Layout Image

Archive for Latino Theatre Company

Remembering humbug hunter Dan Sullivan. ‘Search’ slackens. ‘Simone’ simmers.

Dan Sullivan at his desk. Photo provided by Ben Sullivan.

Dan Sullivan at his desk. Photo provided by Ben Sullivan.

Don Shirley – Angeles Stage

Plus ‘Desert Stories for Lost Girls” at LATC, ‘Babe’ and ‘To the Bone’ in Atwater.

Dan Sullivan, the former LA Times theater critic who ushered LA readers into the modern theatrical world, died last week at the age of 86. It’s time to remember him, before moving on to current fare such as “The Search for Signs of Intelligent Life in the Universe” at the Mark Taper Forum and “Nina Simone: Four Women’ at South Coast Repertory.

During the ‘70s and ‘80s — two decades when theater in Greater LA was rapidly proliferating — Sullivan was its most important chronicler. And he helped expand public awareness of the region’s theater not only by bearing witness but by bringing a winning wit to that task. The often playful quality of his prose probably drew readers who weren’t all that interested in theater, as well as the fervent fans. Read more…


Gil Solis

Gil Solis

Katie Buenneke – Stage Raw

The Happiest Song Plays Last is, as the title implies, the last play in the Elliot trilogy, three works by Quiara Alegría Hudes playing concurrently in Los Angeles.

The first two plays, Elliot, a Soldier’s Fugue and Review: Water by the Spoonful, stand more or less independent of each other, especially since Elliot is more of a supporting character in the latter. By contrast, The Happiest Song Plays Last requires you to be familiar with Water by the Spoonful. Nearly everything that happens to Elliot here is set up in the previous play.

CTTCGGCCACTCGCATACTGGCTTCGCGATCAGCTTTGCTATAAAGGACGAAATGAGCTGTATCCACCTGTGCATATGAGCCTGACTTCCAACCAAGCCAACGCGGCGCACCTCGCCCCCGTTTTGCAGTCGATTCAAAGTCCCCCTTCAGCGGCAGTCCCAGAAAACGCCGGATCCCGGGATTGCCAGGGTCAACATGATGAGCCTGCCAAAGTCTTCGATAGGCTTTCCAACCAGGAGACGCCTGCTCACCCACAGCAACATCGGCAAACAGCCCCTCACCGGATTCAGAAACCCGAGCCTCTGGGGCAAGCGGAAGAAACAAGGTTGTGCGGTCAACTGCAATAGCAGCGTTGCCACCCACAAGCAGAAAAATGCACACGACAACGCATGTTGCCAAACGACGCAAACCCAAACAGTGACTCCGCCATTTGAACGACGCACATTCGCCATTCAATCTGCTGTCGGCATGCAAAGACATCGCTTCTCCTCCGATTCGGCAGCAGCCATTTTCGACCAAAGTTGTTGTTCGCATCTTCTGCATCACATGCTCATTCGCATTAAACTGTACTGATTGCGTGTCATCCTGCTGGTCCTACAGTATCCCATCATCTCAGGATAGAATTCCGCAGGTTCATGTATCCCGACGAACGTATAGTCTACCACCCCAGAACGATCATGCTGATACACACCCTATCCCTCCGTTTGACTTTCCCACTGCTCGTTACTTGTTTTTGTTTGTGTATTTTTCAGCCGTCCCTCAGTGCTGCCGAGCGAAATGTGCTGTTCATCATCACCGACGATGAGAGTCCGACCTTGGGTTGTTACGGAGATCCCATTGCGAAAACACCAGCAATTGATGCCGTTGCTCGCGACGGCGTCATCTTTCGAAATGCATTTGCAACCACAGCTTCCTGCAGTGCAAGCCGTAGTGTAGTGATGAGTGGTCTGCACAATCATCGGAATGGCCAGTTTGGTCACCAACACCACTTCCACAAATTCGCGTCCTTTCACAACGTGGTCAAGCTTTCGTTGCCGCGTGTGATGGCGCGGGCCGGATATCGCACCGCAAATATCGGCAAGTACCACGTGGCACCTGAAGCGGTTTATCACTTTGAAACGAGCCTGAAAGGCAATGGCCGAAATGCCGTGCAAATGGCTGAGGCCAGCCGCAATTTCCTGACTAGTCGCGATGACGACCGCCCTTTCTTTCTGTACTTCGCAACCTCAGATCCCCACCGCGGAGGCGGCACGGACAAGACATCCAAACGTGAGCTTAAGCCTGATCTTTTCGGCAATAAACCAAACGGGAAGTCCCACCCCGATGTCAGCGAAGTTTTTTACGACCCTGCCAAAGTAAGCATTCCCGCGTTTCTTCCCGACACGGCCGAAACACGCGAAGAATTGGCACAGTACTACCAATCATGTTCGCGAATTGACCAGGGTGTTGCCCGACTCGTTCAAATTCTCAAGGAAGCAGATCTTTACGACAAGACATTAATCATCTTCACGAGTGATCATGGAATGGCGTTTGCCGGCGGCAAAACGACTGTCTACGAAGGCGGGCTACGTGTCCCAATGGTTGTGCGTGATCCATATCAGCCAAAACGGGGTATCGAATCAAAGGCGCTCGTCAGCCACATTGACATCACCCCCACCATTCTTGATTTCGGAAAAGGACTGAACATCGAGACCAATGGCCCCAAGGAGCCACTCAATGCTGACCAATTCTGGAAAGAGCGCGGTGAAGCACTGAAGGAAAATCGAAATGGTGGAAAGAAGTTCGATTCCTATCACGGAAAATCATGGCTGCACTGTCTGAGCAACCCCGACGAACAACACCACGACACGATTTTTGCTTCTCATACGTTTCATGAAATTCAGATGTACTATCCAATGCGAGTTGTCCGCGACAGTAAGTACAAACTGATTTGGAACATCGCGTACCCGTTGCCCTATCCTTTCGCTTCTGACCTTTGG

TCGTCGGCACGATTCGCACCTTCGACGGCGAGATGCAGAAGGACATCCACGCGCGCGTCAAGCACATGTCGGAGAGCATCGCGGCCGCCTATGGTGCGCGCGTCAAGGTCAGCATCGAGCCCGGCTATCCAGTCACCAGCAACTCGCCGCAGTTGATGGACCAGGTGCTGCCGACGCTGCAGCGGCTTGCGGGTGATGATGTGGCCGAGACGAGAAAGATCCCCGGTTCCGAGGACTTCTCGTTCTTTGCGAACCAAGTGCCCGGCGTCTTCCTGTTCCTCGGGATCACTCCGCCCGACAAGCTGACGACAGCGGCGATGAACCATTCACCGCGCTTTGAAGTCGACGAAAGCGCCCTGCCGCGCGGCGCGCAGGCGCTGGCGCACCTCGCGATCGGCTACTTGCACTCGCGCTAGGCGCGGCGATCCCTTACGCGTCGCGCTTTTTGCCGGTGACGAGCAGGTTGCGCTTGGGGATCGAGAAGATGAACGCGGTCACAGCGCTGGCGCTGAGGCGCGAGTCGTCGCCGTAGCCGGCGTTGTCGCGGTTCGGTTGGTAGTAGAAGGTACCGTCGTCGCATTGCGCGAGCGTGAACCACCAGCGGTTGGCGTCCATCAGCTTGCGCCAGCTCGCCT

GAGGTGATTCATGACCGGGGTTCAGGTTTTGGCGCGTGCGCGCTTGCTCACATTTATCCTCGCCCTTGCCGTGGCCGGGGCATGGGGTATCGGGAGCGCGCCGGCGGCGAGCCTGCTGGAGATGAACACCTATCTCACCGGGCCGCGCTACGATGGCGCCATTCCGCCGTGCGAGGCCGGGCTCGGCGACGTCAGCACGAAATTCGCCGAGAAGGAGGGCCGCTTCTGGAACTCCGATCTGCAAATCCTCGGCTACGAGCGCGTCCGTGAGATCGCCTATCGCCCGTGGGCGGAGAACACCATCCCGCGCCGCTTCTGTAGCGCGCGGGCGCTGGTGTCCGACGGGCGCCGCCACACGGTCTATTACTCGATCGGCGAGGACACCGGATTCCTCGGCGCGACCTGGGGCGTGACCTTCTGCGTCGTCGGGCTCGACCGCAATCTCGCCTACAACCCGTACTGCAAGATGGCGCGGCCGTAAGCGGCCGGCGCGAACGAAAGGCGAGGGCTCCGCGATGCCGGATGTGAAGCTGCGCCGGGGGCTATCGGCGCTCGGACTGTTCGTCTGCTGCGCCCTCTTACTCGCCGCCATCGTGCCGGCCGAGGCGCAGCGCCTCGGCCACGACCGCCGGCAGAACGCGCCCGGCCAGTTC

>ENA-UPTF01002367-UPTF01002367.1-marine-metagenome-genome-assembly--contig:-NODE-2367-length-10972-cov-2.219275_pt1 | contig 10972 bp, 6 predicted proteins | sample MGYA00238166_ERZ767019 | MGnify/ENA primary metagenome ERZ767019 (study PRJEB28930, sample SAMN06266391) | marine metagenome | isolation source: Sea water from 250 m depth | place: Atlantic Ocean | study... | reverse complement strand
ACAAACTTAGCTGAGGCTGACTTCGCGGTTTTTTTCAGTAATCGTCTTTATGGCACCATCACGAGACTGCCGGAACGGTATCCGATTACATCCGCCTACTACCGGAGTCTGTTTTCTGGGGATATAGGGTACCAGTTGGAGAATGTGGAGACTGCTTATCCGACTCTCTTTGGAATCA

Read more…

Erin Conley – On Stage & Screen

Quiara Alegría Hudes’s Elliot Trilogy, which begins in Elliot, A Soldier’s Fugue and the Pulitzer Prize-winner Water by the Spoonful, concludes in The Happiest Song Plays Last, which made its California premiere this weekend at the Latino Theater Company.

Deborah Klugman – Capital & Main

The Happiest Song Plays Last ends happily for its pivotal characters —and also, perhaps, for discerning theatergoers, who can’t wait to flee this lemon of a production.

Read more…

Now running through March 19



(© Grettel Cortes Photography)

Jonas Schwartz -  TheaterMania

The words “human,” “gentlemen,” and “rules” are peppered throughout John Pollono’s Rules of Seconds, an exploration of the brutality of duels in the 19th century. There may be many rules in dueling, but there’s nothing human or gentlemanly involved in shooting each other because of a tiff.  Read more…

Erin Conley – On Stage & Screen

In this new age of Hamilton, it seems duels are on the brain. Rules of Seconds, a world premiere play written by John Pollono and presented by the Latino Theater Company and The Temblors, transports us back to the 19th century, when people literally lived and died by the rules of duels, relying on this barbaric code to settle even the most minor of disputes. Read more…

Now running through April 15